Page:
July 16, 2011

River Cottage Basic Bread - Simple White Loaf

While on a vacation two weeks ago, I discovered a copy of The River Cottage Bread Handbook by Daniel Stevens in Barnes & Noble. It has rapidly become one of my favourite books, on par with The Tassajara Bread Book.

Both of these books take a more relaxed attitude toward breadmaking than Peter Reinhart or Jeffery Hamelman, whose books I also picked up on the same trip. "A handful of extras", "hand kneading may take 10 to 15 minutes", "add more water or flour as needed to make a smooth satiny dough" - I find this easier to work with than exact measurements, believe it or not.

The instructions for making bread are simple, despite being four pages long, but they are in depth step by step instructions, similar to the ones found in The Tassajara Bread Book. And the steps for making a sourdough starter are just what I need to attempt making one of my own! If you haven't seen this book, I urge you to seek out a copy and see if it's a book that you can use. I'll be working my way through my copy with delight.

I halved the recipe to make 1 loaf, but these are the multi loaf instructions. Also, it's been shaped into a sandwich loaf.  I have left out the ingredients not used, such as optional fruit and nuts, old dough or sourdough starter, fat, coatings and glazes. For the original instructions (not mine), refer to the book.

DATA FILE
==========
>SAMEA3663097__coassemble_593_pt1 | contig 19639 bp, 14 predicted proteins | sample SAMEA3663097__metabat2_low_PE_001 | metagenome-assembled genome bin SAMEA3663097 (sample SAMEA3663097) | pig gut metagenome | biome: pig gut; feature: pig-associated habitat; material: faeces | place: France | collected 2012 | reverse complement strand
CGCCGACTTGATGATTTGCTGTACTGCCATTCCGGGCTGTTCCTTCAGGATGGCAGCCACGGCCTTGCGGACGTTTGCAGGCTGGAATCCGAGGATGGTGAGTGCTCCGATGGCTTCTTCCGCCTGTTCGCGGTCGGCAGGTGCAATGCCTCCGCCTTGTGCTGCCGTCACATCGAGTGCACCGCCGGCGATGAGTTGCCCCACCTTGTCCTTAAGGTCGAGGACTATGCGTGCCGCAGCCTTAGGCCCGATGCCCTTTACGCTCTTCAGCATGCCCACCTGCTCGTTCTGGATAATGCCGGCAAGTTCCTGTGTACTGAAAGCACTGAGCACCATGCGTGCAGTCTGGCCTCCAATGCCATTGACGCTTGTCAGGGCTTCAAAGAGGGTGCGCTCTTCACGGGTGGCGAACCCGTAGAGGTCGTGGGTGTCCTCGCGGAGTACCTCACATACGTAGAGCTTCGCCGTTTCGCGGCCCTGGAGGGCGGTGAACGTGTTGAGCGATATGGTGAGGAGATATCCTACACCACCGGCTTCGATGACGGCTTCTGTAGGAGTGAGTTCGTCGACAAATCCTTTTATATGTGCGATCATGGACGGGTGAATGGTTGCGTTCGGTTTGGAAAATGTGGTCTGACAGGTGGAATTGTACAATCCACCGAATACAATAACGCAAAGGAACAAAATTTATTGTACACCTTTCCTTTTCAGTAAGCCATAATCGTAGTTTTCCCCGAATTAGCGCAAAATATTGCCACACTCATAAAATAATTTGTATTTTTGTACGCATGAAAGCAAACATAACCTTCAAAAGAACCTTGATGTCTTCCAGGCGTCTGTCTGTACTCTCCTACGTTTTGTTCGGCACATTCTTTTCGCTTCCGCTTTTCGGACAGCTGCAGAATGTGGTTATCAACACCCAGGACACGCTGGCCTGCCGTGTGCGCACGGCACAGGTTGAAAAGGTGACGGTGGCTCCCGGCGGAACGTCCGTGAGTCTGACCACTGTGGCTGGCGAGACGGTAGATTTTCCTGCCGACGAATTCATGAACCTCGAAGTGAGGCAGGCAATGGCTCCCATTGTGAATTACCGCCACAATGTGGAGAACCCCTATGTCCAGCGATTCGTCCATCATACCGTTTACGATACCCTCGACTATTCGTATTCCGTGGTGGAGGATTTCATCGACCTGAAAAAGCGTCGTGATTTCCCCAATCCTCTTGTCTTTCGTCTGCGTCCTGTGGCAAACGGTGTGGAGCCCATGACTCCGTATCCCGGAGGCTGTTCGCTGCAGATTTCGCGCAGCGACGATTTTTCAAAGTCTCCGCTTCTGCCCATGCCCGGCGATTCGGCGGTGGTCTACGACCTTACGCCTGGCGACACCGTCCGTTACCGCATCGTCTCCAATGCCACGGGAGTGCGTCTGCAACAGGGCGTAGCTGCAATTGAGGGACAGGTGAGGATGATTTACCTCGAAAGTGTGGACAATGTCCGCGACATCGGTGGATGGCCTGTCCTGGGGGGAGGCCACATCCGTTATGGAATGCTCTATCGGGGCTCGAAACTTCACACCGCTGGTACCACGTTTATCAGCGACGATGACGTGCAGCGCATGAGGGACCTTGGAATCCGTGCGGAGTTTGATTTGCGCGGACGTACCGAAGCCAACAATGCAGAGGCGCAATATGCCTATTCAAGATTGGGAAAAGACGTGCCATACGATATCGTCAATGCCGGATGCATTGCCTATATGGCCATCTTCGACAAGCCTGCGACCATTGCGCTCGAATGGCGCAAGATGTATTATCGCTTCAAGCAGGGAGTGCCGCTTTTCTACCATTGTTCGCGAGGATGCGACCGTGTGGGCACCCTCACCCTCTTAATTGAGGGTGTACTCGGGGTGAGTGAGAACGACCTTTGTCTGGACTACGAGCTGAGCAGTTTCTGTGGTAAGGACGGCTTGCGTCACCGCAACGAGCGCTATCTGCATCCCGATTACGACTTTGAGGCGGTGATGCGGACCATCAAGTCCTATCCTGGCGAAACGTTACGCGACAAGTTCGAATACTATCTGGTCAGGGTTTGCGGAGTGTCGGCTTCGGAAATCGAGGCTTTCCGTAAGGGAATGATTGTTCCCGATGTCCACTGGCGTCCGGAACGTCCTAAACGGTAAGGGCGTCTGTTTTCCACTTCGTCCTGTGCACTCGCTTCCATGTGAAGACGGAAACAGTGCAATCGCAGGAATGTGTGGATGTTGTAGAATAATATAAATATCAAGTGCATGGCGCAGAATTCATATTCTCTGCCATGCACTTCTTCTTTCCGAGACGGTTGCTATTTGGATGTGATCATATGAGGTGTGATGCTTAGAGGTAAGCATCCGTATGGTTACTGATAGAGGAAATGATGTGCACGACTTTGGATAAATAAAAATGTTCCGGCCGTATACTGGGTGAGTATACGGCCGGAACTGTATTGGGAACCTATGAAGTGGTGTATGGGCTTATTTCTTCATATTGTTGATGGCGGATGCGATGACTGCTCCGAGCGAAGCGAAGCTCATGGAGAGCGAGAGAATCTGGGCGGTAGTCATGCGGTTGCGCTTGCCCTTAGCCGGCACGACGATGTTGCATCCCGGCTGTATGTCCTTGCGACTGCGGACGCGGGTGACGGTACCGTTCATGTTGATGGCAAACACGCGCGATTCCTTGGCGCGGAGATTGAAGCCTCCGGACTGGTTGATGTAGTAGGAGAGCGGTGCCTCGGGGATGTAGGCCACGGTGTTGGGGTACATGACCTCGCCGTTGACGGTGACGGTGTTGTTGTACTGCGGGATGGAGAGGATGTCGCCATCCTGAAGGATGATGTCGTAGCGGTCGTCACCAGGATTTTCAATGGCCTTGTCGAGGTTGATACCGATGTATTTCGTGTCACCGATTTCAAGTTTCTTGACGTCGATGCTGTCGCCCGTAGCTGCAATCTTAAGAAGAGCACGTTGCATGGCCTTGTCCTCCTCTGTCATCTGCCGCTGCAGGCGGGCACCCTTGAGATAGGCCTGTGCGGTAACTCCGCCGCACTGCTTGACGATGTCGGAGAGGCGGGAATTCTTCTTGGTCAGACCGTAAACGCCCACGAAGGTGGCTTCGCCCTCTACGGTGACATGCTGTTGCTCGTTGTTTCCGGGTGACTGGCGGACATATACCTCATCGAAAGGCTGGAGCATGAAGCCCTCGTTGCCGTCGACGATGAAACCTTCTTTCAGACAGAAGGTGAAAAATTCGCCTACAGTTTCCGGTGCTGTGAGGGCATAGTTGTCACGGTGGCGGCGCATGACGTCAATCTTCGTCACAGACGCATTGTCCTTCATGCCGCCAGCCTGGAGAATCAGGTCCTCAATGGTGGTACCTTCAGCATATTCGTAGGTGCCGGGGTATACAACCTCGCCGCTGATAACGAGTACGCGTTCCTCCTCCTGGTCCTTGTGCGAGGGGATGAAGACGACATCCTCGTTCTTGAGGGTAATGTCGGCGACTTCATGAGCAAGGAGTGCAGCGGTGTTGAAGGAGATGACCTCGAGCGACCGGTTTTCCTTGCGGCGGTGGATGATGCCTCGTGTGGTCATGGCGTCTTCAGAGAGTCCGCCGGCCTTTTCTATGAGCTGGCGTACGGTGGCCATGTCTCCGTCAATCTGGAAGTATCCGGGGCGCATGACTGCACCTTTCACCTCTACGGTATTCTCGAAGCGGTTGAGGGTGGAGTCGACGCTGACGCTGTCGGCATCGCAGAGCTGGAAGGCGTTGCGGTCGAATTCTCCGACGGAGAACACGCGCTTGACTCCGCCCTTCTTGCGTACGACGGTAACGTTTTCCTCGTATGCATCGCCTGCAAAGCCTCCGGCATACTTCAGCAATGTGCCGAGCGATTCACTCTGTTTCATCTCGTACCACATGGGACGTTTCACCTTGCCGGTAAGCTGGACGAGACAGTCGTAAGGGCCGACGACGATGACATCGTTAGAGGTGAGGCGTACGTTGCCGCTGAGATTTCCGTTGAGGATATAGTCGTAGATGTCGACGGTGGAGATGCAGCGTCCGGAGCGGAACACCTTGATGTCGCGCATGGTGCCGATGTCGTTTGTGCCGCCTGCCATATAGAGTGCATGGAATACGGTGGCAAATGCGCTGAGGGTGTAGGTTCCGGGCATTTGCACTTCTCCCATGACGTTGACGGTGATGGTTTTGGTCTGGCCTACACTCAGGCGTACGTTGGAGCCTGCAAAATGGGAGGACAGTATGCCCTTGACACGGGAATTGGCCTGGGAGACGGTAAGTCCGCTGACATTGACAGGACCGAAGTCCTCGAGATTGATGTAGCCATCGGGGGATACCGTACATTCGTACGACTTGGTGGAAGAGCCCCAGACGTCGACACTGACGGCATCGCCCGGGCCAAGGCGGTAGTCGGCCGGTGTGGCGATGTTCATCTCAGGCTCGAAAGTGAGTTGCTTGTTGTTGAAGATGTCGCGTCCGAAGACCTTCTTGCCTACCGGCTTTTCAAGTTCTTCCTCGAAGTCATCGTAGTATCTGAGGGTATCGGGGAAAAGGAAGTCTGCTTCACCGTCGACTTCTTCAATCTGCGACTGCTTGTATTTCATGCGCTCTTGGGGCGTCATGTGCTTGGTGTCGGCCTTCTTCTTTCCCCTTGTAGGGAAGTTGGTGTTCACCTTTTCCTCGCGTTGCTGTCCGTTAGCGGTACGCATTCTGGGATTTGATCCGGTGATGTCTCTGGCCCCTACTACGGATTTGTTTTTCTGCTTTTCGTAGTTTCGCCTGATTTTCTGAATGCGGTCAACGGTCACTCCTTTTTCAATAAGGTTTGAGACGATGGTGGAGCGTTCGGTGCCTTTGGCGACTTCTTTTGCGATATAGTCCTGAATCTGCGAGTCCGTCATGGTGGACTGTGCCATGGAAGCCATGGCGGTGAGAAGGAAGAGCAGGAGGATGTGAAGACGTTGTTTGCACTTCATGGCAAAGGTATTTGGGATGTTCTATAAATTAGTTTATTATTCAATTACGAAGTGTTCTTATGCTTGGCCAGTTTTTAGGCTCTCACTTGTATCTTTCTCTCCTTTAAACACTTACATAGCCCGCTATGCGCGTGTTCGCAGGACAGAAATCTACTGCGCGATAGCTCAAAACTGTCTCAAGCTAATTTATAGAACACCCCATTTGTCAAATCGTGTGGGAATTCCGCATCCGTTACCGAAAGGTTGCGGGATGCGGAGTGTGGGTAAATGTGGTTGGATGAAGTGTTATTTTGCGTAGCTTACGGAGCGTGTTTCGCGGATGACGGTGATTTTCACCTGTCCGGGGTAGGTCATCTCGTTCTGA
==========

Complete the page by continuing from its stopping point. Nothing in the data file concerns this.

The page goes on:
River Cottage Basic Bread - Simple White Loaf
The River Cottage Bread Handbook
makes 2 large or 3 small loaves, or 12 rolls

8 cups of flour (2 lbs, 3oz, 1 kg) flour (I used all white)
1 tbs instant yeast (0.35 oz, 10g)
4 tsp (.07 oz, 20g) fine sea salt (I used table salt)
2 1/2 cups warm liquid (I used water)

1/3 cup dry milk powder (my personal addition)

In a large bowl, add water, sprinkle with yeast. Add dry milk powder and whisk it until mixed and frothy.

Add the flour, one cup at a time, combining thoroughly after each addition. Use a stiff spoon when needed. Add more liquid or flour to make a soft, easily kneadable dough.*

Turn the dough out onto a kneading surface. 

Knead the dough until it's as smooth and satiny as you can make it, 10 to 15 minutes by hand. I stopped and let it rest for about 5 minutes during the kneading process, I found it helps.

Shape the dough into a round, then return to the now greased workbowl, turning the dough to coat. Cover in plastic wrap and let rise 45 to 90 minutes or more until doubled in size.

Deflate the dough. At this point you can either let it rise again (up to 4 times to improve taste and texture), or go directly to shaping it for the final rise and bake.

Shape the loaf into a log, and place into greased 9x5 baking pan. Let rise 45 minutes to 60 minutes.

Preheat oven to 400F. When dough is sufficiently risen, place in to the oven and bake for 10 minutes at 400F. After 10 minutes, turn oven down to 350F and bake for 35 to 40 minutes longer.

Remove from oven and let cool before eating.

*My dough was firm, I used a plant mister to mist my dough twice while kneading the dough. I liked the firm dough.

Submitting to Yeastspotting. :)

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